Sexually Assaulted by a Coworker? Here Is What To Do

Sexual assault is not a crime of dark alleys and unknown places. It is unfortunately at the surface of everyday life, as demonstrated by the recent accusations of sexual assault against famous leaders and the #metoo campaign.

This can include your workplace. Most victims know their perpetrators whether they are a family member, friend, coworker or former lover. If you suffer sexual assault or rape at the hands of a coworker, there are additional considerations since your workplace may be liable too. Here is what you need to do if a coworker sexually assaults you.me too movement

Report It

It is difficult to report these incidents because of the feelings of helplessness and shame accompanying these incidents. At the very least, you need to report the assault to your workplace even if you decide not to file a police report.

is with a report sent via email. That provides instant documentation that you placed your employer on notice. Also, some victims find it easier to communicate in writing. Note the date, time, and location of the assault, if that information is available to you. If it occurred during work hours or a work-sponsored event, indicate that fact too.

Since sexual assault is a criminal matter, especially if you were raped, you are within your rights to report the incident to the police. Do not allow guilt or shame to affect this decision. If you were a crime victim in any other circumstance, it is doubtful you would be concerned about the offender’s career prospects and image. It is not your report that destroys those attributes but the actions of the guilty party.

If you make a police report, you may be asked to undergo a medical exam. Keep in mind that if you consent to this exam, you have the right to be accompanied by a victim advocate throughout the process.

Find Help

Mental distress, including post-traumatic stress disorder (PTSD), are common after a sexual assault. PTSD occurs in 94 percent of women in the two weeks following a rape. Approximately 70 percent of victims face moderate to severe mental health symptoms, which is a larger percentage than for other types of violent crime.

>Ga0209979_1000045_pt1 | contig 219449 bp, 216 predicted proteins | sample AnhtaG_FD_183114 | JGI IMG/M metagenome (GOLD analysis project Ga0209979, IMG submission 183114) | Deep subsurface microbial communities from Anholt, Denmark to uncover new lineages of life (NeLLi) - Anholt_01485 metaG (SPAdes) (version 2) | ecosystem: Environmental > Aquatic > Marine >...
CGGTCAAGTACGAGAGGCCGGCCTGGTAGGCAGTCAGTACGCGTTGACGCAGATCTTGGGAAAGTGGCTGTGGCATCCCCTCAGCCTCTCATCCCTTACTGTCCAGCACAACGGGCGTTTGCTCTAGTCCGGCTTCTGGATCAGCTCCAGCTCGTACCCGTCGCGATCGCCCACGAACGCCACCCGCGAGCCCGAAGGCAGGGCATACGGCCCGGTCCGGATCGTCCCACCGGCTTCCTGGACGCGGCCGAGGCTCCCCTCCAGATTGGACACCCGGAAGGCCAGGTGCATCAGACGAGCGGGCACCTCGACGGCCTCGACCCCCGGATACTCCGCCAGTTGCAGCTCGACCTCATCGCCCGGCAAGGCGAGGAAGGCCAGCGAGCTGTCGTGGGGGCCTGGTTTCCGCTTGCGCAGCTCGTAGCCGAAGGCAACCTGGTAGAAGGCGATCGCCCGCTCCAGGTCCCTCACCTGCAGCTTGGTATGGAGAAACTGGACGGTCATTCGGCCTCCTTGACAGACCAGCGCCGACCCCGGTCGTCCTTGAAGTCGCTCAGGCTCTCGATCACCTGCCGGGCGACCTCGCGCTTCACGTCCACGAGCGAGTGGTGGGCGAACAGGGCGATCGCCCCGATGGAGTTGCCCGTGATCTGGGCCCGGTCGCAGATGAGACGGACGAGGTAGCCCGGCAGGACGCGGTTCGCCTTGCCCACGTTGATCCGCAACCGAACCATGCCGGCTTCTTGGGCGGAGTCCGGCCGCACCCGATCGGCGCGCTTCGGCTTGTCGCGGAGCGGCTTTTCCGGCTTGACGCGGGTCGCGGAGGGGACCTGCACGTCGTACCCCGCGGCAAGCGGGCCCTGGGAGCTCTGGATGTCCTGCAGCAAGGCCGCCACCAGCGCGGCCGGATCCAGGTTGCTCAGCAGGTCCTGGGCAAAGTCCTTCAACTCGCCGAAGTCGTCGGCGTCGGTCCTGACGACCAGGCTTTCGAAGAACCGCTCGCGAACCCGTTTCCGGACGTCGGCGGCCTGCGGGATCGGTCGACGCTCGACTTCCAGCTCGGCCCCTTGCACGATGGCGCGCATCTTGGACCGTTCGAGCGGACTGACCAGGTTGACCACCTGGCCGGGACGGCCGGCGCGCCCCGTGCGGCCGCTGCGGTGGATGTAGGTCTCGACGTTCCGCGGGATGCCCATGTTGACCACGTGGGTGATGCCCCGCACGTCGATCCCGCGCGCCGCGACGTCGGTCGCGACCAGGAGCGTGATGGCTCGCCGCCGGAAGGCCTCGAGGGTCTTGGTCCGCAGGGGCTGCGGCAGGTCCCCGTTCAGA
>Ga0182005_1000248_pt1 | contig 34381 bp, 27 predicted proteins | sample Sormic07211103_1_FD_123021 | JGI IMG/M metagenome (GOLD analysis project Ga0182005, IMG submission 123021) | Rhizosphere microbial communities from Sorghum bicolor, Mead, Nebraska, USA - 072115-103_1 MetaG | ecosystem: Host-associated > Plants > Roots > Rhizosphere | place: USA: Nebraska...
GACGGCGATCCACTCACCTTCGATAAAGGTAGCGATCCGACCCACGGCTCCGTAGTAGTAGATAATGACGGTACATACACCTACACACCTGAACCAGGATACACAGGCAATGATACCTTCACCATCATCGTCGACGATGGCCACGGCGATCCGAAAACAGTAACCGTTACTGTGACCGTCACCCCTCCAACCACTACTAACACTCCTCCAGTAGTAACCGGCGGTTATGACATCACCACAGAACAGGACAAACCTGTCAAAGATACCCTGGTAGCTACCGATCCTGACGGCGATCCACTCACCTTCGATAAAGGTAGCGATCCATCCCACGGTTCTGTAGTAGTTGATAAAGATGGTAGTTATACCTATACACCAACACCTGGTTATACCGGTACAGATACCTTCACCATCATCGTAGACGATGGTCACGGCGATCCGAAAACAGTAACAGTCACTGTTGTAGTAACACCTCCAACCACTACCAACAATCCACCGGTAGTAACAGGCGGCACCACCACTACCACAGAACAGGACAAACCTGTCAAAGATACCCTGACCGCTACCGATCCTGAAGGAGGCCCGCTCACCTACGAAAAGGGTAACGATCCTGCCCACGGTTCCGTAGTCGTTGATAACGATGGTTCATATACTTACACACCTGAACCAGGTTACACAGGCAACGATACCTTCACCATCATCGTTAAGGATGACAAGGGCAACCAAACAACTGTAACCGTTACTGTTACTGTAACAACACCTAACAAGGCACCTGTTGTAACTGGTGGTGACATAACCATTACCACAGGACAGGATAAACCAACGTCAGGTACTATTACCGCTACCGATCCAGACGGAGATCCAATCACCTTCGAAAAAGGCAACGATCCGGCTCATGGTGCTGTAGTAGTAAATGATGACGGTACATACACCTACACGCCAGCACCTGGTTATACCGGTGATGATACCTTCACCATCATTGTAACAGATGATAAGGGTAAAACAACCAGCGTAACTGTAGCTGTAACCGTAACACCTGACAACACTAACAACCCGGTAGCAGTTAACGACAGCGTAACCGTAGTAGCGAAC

It is unlikely that you will be able to handle these symptoms on your own. Your fear response will be greatly amplified and activities you may have once accomplished with little thought can become impossible. People often report feeling nervous in crowds or afraid to face the world alone after facing sexual assault. Even going to the grocery store becomes a stressful panic-inducing event.

To handle this trauma, you require mental health care. Counseling and support groups will help you feel less alone and also teach you how to cope. This is vital for continuing with your previous routines and maintaining a quality of life.

Document

Trauma can affect memory. You may remember facts at the time you report but find they retreat to a dark recess of your mind later. It is also common for memories to emerge in time, especially if you are receiving mental health treatment. This is normal and part of recovery.

When you report the incident, keep a copy of the form or email. Do not rely on workplace email servers or human resources to keep a complete file. As memories start to surface, write those down too. Even if the facts are not helpful to a criminal or civil case, they could be instrumental to helping your treatment and recovery.

Call an Attorney

If you are raped or sexually assaulted by a coworker, consult with an attorney. Even if there is a criminal case in process, you could still have a civil course of action.

The sad fact is, sexual assault claims are not always taken seriously by workplaces. This is especially true if the perpetrator is well-liked or in a position of power. No one likes to confront power directly and that can work against victims.

So, even if you report the assault and press charges, your employer may not fire the perpetrator. Worse still, they may require that you continue working around that person and even finish projects with them. This can intensify trauma as it keeps the memories nearby and makes it feel like you do not matter.

 

If you face that situation after a rape or sexual assault, you may have grounds for a civil action. The attorneys at Davis Levin Livingston offer vast experience representing victims of workplace sexual harassment, assault, and rape. Contact our office today to schedule a consultation.

Posted in Employment Law

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